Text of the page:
Baby Boomers are now in full retirement mode. The aging population means more government spending and as government grows national economic growth slows.
It is predicted to grow only 2.2 percent over the next few decades. It grew 3.2 percent a year for about five decades after WWII. We need tax reform that will raise revenue and help boost the economy.
Current proposals lean towards closing tax loopholes and raising top tax rates. The problems with this paradigm are that the revenue raised would not be enough to cover the trillions in new debt and at the same time would deincentivize growth. This process has the potential to reward consumption and punish investment and savings.
Perhaps we can leave tax rates and loopholes alone and address our economic problems by taxing consumption. I don't believe that the upper or middle classes would have major concerns wiith this type of trade-off. If there is a problem it rests with the lower income population who when consuming would spend a larger share of their income than the rich.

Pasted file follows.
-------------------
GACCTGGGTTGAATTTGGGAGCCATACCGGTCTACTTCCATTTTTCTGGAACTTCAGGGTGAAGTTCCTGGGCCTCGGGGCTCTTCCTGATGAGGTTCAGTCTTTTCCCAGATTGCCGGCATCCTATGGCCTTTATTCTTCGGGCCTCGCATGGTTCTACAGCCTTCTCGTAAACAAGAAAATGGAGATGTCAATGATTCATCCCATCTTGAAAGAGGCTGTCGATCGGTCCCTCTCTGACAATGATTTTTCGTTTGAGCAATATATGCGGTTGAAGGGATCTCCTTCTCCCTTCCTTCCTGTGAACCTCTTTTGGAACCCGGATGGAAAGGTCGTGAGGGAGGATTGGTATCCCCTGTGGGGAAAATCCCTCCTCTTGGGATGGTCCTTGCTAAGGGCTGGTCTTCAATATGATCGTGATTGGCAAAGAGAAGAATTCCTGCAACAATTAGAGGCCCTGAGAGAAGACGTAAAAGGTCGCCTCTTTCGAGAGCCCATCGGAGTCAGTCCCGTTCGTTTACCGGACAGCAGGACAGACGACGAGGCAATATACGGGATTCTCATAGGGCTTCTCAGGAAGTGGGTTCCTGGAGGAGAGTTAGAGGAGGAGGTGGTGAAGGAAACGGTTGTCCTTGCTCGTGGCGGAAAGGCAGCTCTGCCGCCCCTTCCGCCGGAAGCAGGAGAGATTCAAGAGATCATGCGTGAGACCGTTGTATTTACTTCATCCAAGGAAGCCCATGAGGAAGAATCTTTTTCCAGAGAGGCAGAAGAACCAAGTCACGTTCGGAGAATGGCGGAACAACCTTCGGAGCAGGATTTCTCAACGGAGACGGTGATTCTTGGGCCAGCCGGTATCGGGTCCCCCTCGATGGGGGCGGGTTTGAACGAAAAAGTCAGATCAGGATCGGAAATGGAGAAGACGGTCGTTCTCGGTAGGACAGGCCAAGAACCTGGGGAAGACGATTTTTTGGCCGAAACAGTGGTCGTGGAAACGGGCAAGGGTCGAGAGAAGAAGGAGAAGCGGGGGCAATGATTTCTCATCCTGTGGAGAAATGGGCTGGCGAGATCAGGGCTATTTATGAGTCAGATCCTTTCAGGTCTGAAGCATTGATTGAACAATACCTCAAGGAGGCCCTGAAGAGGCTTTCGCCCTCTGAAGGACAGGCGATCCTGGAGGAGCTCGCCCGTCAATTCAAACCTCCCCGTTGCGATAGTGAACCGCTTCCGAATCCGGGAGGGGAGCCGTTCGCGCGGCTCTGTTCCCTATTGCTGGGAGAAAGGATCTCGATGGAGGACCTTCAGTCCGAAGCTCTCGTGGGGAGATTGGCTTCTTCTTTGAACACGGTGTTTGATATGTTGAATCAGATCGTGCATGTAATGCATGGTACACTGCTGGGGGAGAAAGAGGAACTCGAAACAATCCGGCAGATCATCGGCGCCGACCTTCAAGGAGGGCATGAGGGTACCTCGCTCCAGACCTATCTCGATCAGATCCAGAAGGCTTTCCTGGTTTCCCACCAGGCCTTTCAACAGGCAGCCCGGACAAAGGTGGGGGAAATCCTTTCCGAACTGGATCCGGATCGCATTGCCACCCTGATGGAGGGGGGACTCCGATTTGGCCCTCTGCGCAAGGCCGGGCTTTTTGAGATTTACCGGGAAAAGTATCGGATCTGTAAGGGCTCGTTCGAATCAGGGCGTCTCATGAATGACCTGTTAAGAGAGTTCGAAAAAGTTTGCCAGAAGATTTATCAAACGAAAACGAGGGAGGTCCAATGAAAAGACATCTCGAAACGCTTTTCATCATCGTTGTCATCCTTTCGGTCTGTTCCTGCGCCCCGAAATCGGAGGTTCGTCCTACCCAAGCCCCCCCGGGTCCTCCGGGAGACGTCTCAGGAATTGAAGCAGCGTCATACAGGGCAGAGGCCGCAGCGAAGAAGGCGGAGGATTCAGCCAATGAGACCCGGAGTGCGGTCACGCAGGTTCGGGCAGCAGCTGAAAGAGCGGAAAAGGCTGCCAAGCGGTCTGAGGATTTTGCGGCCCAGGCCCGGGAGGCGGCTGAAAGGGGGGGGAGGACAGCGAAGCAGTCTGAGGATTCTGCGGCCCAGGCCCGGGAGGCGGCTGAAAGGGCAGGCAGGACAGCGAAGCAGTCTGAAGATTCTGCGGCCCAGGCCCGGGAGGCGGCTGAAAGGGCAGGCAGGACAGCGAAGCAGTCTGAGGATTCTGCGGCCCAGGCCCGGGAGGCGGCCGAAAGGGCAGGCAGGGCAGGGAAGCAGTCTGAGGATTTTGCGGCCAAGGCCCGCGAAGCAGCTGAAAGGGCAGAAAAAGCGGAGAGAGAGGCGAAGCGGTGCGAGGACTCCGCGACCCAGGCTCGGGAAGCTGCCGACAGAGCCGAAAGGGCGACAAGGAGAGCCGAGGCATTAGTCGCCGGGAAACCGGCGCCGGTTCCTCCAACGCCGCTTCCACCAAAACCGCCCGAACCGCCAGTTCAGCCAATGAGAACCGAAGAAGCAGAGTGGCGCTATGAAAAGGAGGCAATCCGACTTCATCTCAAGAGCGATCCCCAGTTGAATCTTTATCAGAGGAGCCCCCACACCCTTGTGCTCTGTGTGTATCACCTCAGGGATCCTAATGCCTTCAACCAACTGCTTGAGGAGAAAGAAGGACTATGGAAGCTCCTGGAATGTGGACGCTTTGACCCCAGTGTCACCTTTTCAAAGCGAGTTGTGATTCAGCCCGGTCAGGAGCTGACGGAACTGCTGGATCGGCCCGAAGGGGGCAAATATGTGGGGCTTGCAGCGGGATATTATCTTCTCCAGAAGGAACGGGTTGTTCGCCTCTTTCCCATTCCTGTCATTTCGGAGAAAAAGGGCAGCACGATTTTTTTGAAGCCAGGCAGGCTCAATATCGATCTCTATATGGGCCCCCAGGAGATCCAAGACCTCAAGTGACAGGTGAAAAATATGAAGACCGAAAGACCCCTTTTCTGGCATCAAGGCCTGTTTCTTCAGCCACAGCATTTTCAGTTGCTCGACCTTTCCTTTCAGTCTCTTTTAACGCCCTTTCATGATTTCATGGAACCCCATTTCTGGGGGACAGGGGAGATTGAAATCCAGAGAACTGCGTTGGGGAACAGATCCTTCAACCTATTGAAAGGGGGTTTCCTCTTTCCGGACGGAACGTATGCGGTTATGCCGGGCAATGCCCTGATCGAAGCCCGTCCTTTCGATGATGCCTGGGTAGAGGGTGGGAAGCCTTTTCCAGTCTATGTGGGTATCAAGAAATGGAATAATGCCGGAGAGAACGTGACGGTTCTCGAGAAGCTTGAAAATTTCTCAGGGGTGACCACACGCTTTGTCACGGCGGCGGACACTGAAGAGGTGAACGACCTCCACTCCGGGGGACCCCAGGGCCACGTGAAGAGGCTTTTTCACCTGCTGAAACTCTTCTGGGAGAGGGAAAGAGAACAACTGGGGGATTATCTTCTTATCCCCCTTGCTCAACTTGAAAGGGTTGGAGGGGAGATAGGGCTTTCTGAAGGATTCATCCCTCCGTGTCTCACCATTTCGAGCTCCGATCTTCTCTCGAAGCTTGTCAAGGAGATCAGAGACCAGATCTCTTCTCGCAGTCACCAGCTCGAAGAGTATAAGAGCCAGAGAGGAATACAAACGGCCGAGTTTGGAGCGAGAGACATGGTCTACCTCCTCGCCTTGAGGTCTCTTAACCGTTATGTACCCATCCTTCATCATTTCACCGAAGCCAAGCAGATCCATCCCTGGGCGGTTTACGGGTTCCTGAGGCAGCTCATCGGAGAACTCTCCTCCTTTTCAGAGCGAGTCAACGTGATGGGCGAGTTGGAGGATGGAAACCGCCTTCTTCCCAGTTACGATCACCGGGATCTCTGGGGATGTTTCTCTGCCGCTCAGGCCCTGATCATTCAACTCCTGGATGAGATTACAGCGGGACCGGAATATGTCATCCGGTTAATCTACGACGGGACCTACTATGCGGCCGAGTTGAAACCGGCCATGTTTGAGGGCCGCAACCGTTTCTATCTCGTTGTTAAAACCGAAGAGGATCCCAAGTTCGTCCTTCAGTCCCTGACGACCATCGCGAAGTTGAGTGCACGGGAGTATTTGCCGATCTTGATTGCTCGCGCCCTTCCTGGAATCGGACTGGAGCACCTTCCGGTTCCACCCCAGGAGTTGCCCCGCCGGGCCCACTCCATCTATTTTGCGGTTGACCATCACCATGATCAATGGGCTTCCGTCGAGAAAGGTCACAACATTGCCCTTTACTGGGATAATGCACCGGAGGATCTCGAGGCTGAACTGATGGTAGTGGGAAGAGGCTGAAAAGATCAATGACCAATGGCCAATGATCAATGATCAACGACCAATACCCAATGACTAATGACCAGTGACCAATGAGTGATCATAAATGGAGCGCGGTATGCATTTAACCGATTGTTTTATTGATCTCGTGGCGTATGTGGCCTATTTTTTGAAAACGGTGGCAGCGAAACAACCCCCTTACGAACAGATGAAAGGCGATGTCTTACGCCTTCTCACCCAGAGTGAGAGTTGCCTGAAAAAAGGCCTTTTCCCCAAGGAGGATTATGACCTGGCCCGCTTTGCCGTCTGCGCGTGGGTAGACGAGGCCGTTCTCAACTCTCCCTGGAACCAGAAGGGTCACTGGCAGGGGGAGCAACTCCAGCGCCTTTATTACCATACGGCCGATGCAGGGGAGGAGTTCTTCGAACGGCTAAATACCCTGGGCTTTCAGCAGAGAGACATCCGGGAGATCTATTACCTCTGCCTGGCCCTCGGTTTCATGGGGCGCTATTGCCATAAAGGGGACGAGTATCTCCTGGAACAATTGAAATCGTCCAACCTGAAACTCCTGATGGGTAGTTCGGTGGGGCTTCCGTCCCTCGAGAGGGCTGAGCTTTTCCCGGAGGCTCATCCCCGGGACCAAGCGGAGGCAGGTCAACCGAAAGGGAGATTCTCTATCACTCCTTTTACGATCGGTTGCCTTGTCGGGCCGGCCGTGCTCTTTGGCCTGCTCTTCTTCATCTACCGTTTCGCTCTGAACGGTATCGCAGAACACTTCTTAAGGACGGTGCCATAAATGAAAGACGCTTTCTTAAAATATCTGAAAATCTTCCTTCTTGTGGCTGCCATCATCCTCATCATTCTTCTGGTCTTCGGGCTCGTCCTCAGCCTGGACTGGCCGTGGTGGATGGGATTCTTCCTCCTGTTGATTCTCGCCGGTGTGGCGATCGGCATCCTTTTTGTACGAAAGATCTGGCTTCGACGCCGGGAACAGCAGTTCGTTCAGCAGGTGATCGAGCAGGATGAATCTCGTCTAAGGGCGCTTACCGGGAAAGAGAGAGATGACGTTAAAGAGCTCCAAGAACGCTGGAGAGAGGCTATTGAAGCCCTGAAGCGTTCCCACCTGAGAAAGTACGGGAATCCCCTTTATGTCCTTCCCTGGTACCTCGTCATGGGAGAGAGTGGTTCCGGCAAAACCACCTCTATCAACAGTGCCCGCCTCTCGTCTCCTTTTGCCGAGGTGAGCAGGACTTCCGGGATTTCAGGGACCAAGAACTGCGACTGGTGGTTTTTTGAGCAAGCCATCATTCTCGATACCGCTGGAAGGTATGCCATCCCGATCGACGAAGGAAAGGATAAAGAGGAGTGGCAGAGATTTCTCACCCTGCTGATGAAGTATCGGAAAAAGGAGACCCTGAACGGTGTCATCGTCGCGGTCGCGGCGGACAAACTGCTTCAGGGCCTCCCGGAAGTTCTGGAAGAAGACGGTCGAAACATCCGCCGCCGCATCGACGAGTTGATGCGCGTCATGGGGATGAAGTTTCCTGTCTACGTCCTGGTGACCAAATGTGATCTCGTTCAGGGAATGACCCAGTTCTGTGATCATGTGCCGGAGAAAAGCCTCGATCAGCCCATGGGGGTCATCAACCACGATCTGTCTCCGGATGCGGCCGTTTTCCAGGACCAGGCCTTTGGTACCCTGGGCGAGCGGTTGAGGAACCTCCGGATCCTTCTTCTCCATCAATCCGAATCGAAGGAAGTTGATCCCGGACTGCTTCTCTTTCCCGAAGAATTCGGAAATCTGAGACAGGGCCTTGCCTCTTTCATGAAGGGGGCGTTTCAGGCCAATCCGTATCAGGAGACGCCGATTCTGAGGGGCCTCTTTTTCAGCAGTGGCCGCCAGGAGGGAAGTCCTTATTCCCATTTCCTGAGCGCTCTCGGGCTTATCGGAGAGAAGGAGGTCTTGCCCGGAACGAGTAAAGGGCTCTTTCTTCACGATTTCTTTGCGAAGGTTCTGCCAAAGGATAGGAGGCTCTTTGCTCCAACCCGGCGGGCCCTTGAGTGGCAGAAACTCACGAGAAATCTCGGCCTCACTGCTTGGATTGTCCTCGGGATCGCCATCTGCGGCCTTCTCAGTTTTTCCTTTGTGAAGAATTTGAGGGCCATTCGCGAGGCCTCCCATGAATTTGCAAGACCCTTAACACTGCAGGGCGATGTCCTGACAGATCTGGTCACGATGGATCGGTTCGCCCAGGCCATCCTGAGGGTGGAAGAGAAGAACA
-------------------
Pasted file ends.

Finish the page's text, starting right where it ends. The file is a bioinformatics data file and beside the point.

As it stands now lower income people pay no income tax, most receive welfare, food stamps and other assistance, yet many purchase large ticket items i.e., wide screen TVs and luxury autos.
A consumption tax might encourge people to save some money and at the same time enable top earners to invest, reinvest in business and hire folks thus creating growth.